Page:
Having too many or too few proteins can lead to unexpected weight loss, fatigue, or inflammatory disease. The total protein test can help diagnose liver and kidney diseases, along with other conditions.
What is the total protein test?
As you can read in Gesan Instruction for Use,
Changes in serum total protein concentration are generally caused by a change in the volume of plasma water or changes in the concentration of one or more of the specific proteins in the plasma. Total proteins measurements are used in the diagnosis and treatment of a variety of liver and kidney diseases as well as metabolic and nutritional disorders.
Proteins are essential for overall health, which is why routine health checkups often include a total protein test. A total protein test measures the total number of proteins present in body fluid. The test examines protein in either urine or the liquid portion of the blood, which medial professionals call the serum.
A serum total protein test measures the amount of albumin and globulin present in the serum portion of the blood: albumin protein accounts for half of the total protein found in blood plasma. It regulates oncotic pressure in the plasma to prevent water from leaking out of the blood vessels.
Globulin proteins vary in size, weight, and function. They are grouped by how they migrate on electrophoresis and include α1, α2, β and γ fractions. They include carrier proteins, enzymes, complement, and immunoglobulins (also called antibodies).
Normal protein levels in urine and blood
Laboratories may use slightly different total protein ranges, depending on the testing method and equipment they use.
According to Gesan total protein test, the normal range for protein levels in blood serum is 6.6 to 8.3 grams per deciliter (g/dl). These ranges may vary between different laboratories.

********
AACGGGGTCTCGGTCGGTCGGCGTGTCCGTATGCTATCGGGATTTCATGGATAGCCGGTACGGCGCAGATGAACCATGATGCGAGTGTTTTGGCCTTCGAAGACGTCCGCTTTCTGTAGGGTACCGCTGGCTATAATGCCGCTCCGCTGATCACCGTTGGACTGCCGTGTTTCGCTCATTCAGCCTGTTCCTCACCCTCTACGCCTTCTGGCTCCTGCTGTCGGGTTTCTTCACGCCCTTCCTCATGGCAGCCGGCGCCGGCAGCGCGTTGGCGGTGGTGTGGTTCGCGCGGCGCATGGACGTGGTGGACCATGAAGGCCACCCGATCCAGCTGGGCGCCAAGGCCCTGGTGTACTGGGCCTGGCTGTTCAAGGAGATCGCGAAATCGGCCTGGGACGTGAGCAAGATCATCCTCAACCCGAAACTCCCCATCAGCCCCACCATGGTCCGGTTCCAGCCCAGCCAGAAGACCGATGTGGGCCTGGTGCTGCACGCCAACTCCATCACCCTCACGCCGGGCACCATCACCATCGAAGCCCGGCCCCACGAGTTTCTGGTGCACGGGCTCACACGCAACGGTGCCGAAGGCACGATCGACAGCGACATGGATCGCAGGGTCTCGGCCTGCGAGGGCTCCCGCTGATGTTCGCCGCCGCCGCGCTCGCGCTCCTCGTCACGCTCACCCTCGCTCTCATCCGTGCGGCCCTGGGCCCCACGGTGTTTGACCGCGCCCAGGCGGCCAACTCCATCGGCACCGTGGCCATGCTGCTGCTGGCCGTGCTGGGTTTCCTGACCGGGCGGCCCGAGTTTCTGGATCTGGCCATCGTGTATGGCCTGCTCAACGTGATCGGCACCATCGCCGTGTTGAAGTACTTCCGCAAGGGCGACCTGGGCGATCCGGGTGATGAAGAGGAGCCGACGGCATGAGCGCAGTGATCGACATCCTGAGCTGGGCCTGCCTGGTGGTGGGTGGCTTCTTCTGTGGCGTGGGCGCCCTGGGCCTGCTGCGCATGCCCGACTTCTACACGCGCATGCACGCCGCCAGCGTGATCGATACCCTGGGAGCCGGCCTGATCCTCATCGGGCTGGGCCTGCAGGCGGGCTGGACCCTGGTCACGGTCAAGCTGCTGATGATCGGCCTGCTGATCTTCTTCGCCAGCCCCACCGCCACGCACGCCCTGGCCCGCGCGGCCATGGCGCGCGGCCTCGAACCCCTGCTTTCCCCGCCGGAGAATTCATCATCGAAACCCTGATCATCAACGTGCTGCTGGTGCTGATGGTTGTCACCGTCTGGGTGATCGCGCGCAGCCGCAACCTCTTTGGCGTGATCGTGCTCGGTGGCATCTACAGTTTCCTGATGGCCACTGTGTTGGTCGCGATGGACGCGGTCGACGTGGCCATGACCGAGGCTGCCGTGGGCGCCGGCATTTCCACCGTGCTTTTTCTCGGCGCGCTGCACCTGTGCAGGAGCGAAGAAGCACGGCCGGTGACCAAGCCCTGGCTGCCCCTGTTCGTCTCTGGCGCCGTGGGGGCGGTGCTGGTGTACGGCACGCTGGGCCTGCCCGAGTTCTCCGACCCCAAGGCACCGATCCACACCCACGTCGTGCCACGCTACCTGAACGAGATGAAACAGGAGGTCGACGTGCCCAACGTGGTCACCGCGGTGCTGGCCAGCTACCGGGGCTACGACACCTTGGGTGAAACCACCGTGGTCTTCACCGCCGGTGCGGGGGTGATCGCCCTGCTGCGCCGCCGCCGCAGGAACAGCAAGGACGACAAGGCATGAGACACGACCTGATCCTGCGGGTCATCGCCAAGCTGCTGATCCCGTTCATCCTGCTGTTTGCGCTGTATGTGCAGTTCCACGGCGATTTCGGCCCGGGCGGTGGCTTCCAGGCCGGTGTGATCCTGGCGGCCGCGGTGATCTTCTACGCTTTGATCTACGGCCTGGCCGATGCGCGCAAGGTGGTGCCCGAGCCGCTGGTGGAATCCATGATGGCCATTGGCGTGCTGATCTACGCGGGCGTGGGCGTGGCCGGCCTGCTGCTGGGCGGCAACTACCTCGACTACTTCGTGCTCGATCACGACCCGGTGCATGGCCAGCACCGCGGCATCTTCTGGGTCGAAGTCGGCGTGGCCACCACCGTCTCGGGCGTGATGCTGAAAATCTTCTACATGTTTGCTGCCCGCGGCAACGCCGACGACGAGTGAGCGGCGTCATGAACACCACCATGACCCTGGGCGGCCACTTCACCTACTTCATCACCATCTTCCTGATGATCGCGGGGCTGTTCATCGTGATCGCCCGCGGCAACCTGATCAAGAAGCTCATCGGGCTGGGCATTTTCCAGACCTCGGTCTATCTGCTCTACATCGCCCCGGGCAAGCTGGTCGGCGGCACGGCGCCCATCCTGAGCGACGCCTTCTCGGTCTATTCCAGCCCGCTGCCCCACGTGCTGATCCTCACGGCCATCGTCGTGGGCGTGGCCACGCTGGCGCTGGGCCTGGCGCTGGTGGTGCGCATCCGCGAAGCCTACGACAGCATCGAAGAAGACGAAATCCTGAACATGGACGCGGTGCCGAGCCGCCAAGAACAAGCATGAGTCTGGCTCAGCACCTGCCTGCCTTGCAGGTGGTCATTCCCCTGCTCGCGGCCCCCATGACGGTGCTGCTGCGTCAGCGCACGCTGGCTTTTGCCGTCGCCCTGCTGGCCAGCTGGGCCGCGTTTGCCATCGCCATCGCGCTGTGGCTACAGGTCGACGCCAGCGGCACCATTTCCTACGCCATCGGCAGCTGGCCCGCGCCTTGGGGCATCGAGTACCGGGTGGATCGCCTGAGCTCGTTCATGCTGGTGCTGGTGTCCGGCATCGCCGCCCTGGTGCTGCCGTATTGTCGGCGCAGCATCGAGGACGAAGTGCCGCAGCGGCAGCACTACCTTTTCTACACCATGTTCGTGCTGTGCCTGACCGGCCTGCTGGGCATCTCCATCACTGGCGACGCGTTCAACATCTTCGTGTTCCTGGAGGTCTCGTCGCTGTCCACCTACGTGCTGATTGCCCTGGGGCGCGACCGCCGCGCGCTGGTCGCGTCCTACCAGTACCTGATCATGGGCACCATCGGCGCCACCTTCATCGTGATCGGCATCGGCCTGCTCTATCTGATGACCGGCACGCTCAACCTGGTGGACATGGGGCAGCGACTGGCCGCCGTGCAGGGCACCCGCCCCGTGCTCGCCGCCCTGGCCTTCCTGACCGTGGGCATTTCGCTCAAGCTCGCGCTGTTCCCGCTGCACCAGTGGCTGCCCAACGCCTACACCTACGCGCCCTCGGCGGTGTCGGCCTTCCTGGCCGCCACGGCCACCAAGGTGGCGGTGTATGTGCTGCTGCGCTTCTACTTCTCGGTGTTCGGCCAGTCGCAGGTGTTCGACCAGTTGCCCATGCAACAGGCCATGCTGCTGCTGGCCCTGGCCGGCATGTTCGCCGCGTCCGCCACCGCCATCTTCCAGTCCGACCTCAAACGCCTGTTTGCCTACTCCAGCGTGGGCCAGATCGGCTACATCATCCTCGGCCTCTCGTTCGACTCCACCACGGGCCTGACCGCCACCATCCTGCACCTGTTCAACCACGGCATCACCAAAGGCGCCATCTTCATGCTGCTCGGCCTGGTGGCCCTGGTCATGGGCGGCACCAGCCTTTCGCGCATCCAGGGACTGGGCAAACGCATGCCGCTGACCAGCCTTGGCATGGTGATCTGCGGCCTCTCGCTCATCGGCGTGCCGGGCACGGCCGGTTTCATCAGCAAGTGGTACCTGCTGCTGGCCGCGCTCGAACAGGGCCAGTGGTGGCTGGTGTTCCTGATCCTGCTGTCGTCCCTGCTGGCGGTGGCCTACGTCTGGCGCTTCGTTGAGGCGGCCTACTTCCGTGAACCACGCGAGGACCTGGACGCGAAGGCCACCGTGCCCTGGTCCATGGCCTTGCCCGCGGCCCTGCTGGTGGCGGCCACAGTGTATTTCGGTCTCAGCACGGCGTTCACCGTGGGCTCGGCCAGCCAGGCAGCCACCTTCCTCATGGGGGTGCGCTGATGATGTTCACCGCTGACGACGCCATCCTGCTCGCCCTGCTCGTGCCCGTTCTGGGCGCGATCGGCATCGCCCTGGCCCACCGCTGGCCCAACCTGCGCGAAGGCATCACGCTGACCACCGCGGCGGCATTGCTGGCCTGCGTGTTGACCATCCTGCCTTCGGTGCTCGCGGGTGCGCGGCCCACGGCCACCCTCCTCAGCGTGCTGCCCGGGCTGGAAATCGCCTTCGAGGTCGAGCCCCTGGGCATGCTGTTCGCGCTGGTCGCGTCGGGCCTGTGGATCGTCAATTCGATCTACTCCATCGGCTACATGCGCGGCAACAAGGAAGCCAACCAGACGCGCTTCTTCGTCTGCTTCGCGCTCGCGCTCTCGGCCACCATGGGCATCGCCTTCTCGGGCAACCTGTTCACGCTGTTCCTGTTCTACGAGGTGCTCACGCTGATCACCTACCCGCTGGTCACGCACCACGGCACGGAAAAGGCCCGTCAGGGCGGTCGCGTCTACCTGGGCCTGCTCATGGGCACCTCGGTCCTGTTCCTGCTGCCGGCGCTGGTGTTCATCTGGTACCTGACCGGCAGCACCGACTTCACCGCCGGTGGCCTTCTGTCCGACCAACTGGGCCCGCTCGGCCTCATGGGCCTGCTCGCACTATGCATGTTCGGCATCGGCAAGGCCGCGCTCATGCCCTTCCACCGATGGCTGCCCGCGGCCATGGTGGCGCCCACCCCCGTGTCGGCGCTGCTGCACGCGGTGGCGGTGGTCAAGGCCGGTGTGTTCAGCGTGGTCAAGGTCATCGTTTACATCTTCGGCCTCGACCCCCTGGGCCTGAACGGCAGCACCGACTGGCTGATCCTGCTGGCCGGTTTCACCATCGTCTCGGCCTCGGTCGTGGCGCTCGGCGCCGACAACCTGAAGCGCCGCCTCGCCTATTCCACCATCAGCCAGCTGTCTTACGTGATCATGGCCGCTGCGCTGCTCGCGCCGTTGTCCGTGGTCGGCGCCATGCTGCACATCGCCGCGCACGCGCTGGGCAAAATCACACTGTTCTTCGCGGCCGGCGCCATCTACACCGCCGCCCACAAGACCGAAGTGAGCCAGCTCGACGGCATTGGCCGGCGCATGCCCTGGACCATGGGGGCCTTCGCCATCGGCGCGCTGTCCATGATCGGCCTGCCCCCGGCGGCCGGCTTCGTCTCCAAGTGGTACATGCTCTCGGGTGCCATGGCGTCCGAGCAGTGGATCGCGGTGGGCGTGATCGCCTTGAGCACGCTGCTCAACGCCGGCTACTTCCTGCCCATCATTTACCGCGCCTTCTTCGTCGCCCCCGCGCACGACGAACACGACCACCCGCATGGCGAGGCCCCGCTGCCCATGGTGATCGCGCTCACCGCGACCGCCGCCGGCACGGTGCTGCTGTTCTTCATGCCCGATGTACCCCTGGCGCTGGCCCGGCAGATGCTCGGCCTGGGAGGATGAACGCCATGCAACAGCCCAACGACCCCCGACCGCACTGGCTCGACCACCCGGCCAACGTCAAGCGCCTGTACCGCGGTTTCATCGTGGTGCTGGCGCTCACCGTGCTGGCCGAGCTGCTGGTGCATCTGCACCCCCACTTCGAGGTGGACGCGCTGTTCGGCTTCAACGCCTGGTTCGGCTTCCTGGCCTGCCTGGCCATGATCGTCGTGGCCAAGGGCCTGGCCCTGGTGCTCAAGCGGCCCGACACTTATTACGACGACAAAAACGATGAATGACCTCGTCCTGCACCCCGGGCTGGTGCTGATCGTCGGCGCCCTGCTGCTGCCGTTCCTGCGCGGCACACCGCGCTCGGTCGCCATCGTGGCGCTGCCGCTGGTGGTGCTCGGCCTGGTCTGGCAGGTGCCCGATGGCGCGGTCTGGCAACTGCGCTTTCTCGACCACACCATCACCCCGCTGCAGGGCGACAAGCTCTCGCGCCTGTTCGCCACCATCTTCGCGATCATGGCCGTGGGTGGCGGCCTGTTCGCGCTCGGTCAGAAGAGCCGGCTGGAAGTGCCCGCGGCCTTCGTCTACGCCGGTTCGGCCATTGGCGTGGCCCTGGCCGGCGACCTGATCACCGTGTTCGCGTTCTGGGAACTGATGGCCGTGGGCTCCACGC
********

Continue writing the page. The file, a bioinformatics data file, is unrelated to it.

High or low serum or urine protein levels do not always signal a chronic medical condition. Everyday factors that can affect a person’s protein levels include intense exercise, diet, stress, pregnancy etc.
When do I need a total protein test?
A doctor may recommend a total protein test if a person experiences loss of appetite, but also during a routine health checkup or to help diagnose a variety of diseases that affect protein levels, for example gastrointestinal (GI) tract, liver, or kidneys pathologies.
What do high and low protein levels mean?
Consistently high serum total protein levels can indicate inflammation cancers, dehydration, chronic kidney and liver disease.
On the contrary, low serum total protein levels may suggest malnutrition, celiac disease, nephrotic syndrome or congestive heart failure.
Proteins play essential roles in supporting vital bodily functions, such as digestion, blood clotting, and energy production.
For this reason, a total protein test can detect normal or abnormal protein levels and it can help diagnose medical conditions, such as kidney and liver diseases.